Thimmesh, Catherine. Team Moon: How 400,000 People Landed Apollo 11 on the Moon. 2006. 80pp. Lexile 1060.
In this large, beautifully designed book that won the Sibert Award, Thimmesh draws on interviews and oral histories from those who, although not the astronauts themselves, were instrumental in getting astronauts on the moon in 1969. The 400,000 people mentioned in the subtitle include those at Rockwell, the company that built the command module, and Grumman, which built the lunar module. Fifteen thousand NASA employees worked for many years before the launch to prepare for the historic flight. Five hundred people were involved just in designing and sewing the spacesuits. Excellent use of quotations and photographs distinguishes this book, as does the choice of white print on black background. The unusually thoughtful back matter includes profiles of important players; sources and chapter notes; suggested resources for "further exploration;" a short time line of Apollo missions; an index; and a glossary.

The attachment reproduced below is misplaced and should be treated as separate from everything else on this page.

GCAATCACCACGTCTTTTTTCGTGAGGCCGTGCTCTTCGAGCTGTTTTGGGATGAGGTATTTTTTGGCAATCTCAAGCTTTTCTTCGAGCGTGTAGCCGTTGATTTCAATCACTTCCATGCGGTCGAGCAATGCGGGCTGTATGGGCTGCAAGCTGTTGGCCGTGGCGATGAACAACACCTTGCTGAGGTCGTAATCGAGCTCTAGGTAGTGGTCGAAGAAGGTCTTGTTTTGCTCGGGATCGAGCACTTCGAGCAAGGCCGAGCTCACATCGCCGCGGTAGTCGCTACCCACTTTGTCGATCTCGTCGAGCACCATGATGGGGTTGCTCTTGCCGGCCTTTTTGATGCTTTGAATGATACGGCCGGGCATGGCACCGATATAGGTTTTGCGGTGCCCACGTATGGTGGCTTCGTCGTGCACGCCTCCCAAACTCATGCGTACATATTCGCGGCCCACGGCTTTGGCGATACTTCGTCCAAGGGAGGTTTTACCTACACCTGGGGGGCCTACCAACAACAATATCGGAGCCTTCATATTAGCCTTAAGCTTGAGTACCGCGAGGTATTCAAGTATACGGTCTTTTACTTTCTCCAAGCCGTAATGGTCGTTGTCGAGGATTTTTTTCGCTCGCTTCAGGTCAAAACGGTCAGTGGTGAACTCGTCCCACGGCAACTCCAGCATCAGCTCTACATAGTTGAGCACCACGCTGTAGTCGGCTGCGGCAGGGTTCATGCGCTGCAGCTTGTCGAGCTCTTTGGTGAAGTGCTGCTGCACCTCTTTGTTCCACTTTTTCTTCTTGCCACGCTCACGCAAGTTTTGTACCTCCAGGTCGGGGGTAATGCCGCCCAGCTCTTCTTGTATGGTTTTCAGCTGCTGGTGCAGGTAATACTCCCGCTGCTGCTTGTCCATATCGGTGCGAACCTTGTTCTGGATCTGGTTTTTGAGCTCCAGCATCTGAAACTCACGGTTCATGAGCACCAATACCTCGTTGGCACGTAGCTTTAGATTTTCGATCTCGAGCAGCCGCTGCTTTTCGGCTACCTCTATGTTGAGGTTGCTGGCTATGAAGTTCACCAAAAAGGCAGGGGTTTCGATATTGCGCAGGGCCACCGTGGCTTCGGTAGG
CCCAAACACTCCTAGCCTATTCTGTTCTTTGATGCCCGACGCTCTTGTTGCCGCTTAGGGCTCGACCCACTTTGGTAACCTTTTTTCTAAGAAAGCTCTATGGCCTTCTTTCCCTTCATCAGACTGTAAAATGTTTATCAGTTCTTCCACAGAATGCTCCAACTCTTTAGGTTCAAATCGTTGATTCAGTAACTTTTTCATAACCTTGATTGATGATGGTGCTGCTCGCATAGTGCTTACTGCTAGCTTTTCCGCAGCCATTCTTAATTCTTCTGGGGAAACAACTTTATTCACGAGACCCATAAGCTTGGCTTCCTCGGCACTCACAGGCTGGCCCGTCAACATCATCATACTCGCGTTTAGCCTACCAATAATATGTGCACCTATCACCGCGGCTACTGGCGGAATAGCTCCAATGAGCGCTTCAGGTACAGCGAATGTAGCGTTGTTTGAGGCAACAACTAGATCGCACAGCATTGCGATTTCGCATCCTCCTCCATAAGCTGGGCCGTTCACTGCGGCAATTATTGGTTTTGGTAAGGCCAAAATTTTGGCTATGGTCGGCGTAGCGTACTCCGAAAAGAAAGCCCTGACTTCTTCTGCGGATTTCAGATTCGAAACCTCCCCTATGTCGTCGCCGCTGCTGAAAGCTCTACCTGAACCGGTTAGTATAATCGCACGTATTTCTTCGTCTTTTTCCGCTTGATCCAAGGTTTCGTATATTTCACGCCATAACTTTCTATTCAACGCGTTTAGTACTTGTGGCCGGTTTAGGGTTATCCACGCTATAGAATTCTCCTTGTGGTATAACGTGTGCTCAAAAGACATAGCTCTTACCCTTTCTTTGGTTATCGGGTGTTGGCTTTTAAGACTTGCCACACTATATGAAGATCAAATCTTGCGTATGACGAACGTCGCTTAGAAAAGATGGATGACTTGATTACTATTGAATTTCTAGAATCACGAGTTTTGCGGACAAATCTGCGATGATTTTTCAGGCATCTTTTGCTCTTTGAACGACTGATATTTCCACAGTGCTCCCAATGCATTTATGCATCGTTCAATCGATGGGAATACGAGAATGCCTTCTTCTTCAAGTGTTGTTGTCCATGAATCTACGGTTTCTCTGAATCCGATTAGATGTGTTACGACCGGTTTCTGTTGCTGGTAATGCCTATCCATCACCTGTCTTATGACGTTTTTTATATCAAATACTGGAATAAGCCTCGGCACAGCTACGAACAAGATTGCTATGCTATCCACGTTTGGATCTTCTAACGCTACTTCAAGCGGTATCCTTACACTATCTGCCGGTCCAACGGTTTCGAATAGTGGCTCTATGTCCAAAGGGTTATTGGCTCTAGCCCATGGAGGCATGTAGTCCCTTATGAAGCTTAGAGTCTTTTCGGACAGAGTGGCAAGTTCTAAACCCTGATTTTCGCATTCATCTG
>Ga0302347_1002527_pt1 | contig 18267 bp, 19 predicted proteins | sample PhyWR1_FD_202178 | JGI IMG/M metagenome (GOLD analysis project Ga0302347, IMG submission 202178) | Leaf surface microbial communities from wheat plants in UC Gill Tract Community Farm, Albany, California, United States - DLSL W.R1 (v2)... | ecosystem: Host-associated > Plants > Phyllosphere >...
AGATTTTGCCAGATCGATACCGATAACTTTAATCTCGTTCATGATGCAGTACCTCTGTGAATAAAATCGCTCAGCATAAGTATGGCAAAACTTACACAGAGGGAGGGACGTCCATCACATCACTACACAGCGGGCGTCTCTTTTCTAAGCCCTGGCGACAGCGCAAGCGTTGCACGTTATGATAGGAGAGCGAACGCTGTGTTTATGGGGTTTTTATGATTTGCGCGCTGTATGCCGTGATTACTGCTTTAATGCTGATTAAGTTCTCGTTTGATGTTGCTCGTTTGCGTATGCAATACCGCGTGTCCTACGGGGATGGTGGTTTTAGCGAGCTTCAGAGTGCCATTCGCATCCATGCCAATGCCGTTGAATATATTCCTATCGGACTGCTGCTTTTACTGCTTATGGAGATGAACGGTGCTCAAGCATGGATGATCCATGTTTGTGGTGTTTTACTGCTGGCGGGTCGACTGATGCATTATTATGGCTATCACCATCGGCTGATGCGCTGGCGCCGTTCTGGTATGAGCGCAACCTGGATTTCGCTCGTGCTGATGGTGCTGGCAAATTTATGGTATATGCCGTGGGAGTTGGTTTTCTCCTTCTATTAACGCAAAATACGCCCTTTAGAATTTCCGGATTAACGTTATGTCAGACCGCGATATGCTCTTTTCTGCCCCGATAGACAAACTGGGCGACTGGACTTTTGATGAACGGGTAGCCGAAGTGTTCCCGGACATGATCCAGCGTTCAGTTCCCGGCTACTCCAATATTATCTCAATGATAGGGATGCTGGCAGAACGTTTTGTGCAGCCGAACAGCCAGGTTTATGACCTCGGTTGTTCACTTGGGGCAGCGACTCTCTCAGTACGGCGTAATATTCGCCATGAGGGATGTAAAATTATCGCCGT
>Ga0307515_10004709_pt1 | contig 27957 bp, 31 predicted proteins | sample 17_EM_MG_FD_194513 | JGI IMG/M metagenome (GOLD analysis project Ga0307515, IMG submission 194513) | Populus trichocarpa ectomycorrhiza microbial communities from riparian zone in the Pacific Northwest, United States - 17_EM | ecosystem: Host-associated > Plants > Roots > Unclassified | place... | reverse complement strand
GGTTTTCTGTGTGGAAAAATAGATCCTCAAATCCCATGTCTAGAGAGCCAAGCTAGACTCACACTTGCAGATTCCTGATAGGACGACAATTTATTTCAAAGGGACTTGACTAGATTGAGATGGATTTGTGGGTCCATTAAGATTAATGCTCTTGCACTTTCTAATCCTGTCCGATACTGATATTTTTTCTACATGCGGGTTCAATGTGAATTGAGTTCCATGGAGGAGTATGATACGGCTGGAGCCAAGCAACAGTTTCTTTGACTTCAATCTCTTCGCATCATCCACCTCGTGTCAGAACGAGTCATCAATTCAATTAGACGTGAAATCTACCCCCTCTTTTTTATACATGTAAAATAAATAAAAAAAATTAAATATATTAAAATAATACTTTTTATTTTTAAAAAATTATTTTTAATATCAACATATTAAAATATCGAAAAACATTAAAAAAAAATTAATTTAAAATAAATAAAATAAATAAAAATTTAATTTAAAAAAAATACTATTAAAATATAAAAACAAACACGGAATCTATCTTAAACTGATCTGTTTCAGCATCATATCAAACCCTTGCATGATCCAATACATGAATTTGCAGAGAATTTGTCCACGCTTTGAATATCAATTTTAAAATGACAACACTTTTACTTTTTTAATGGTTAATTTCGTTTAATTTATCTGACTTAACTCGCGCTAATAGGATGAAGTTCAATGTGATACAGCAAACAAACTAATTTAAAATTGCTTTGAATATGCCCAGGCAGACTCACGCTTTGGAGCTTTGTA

Reading Std #2: Determine central ideas or themes and analyze their development; summarize key supporting details and ideas. Thimmesh states her central idea in the subtitle. Have students find specific examples and quotations that provide supporting details. They might also think about other large enterprises that highlight a few individuals but need a large effort to succeed.
Web Tie-in: Thimmesh recommends the Apollo Lunar Journal online (hq.nasa.gov/office/pao/History/alsj/) as the richest online resource on the moon landing. It provides mission transcripts, interviews, multimedia, reports, and more. She describes it as "a treasure not to be missed."